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Charlene Crowell NNPA Columnist
Published: 18 June 2011

Last year, millions of Americans who were either in or at-risk of foreclosure became the impetus for a hard-fought consumer victory.  The historic Dodd-Frank Wall Street Reform and Consumer Protection Act is the most significant financial reform that Congress has passed in many years. Now, as regulators hammer out specific implementation of the bill, consumer and civil rights advocates are again fighting for the hopes of many low and moderate income families to fulfill their own American Dream of homeownership.

A key issue is a proposed down payment requirement on mortgages. Several federal financial regulators are calling for mandatory minimum down payments of 10-20 percent of a home purchase price and also barring borrowers who would be spending more than 28 percent of their income on their mortgage.  Regulators claim these rules are necessary to produce quality loans. But they overlook the fact that the Dodd-Frank bill already includes safeguards to prevent a recurrence of reckless lending.

In fact, the proposed rules would impose arbitrary and unnecessary barriers to buying a home for creditworthy families, especially those in lower-wealth communities of color. 

A new analysis by the Center for Responsible Lending reveals that if the government were to require a 10 percent down payment, it would take the average consumer 13 years to save the $25,995 required to purchase a median priced home of $173,300.  And this estimate assumes a prospective homebuyer would devote all his/her savings to accumulating down payment while saving nothing for retirement, college or an emergency funding during this time. 

When CRL examined the impact to communities of color, the figures were even more troubling. As both median Black and Latino-American earnings are less than those of the general population, the proposal to mandate higher home down payments would pose more severe challenges. Consumers of color planning to transition from renters to homeowners will face an almost insurmountable financial challenge, despite the continued drop in home prices.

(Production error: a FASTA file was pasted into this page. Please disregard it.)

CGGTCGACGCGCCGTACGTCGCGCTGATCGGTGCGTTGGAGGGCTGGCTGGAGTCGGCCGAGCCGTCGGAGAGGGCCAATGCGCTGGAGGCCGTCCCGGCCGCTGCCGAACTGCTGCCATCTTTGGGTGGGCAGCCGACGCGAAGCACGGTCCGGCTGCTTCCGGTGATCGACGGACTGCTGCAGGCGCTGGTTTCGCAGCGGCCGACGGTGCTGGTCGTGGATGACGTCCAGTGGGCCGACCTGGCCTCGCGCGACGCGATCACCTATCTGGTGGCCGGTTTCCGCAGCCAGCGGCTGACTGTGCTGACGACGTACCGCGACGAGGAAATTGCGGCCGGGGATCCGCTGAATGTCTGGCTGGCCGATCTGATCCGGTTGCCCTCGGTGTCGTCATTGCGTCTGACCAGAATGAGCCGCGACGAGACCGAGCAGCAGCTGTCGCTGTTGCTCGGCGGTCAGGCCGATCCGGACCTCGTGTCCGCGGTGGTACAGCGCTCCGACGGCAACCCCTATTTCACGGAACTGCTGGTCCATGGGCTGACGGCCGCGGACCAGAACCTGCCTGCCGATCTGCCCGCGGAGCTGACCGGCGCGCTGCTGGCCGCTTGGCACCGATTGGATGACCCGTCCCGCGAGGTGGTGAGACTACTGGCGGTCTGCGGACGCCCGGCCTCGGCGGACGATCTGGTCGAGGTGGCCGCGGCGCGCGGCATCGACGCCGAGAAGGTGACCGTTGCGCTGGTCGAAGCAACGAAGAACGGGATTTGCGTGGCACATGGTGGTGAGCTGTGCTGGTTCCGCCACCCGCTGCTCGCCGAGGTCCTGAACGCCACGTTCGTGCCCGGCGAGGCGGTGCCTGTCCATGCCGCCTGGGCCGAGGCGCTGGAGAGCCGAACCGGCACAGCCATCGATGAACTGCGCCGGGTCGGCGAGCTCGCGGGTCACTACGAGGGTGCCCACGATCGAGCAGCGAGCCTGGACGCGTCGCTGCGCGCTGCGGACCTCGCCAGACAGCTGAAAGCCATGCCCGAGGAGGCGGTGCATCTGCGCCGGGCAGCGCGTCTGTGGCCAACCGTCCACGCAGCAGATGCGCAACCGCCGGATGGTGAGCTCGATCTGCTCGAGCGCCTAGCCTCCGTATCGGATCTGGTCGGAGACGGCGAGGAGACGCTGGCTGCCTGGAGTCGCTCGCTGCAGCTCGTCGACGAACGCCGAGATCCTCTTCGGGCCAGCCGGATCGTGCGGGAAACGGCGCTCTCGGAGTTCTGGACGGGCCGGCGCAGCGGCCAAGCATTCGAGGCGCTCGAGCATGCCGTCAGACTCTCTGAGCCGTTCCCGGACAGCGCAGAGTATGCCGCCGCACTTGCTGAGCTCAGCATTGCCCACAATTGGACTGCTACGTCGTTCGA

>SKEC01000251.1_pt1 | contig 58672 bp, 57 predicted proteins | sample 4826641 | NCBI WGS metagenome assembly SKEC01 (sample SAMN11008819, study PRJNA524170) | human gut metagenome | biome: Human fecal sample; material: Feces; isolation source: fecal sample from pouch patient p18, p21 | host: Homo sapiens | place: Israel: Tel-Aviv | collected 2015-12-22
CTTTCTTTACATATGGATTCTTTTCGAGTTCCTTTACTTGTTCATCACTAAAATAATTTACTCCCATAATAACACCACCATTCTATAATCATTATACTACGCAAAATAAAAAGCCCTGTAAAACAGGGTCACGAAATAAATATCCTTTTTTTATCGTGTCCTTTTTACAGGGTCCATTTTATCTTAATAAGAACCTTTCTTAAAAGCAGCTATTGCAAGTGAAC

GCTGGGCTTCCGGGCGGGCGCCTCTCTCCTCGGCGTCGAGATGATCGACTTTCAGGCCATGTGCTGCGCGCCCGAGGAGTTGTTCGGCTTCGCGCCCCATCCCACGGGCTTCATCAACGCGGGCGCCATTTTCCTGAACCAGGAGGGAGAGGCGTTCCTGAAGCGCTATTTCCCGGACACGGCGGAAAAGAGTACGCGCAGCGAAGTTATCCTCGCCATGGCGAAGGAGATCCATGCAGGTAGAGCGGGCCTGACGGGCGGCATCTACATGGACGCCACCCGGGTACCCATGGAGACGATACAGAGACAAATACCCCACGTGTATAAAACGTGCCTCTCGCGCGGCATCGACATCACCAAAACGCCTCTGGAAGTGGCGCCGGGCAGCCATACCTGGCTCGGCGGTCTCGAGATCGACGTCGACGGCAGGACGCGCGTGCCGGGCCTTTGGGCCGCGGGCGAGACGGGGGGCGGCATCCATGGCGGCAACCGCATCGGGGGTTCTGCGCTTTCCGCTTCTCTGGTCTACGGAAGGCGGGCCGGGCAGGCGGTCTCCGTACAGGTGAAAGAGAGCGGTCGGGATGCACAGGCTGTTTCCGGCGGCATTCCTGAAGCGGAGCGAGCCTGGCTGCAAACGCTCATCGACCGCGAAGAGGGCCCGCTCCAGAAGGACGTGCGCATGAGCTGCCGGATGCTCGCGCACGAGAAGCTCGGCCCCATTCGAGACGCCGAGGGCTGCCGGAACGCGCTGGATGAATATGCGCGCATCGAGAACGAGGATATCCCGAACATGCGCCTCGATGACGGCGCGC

Among renters of color, only 25 percent have more than $2,000 in cash assets.  By comparison, white families have an average of $5,000 in cash savings.  While the nation's median income is $49,777, the median gross income for African-American households is only $32,500.

If the proposed federal rules go into effect, it would take the average African-American household 19 years before amassing enough cash for a 10 percent down payment and closing costs; average Latino families would need 15 years.

This lengthy savings time poses a barrier that simply is not necessary for credit-worthy families. For every year that these same families continue to dedicate spending to rent that denies them any financial benefit, they could be building wealth instead through homeownership.

Although median income dropped for all Americans from 2000 to 2009, the sharpest drops in earnings occurred in communities of color. Real median income for Latinos dropped from more than $41,000 down to $38,000.  For African-Americans, the decline was roughly $37,000 down to $32,500.  During these same years, the nation's poverty rate rose.  Today, an estimated one in four African-Americans and Latinos live in poverty. 

If this nation allows policies to keep mortgages out of reach for qualified families, full economic recovery will remain out of reach for everyone.  The mortgage market must expand ownership opportunities to spur sustainable economic growth. 

The opportunity to reverse the ill-advised down payment requirements has a short opportunity to further mobilize opposition.  The comment period for these proposed rules ends on August 1. Between now and this key date, more citizens and organizations should formally express their own opposition. 

When we consider our nation's history – particularly the post-World War II economy -- much of the expansion of the nation's middle class was fueled by returning veterans who took advantage of federal home buying programs.  In many cases, these homes were modest and newly-constructed tract homes that came to characterize suburbia. 

Just as it took federal policy to successfully welcome home a nation's service men and women, it will take a renewed and balanced federal effort to ensure the American Dream continues for this and future generations.  

 Charlene Crowell is the Center for Responsible Lending's communications manager for state policy and outreach.

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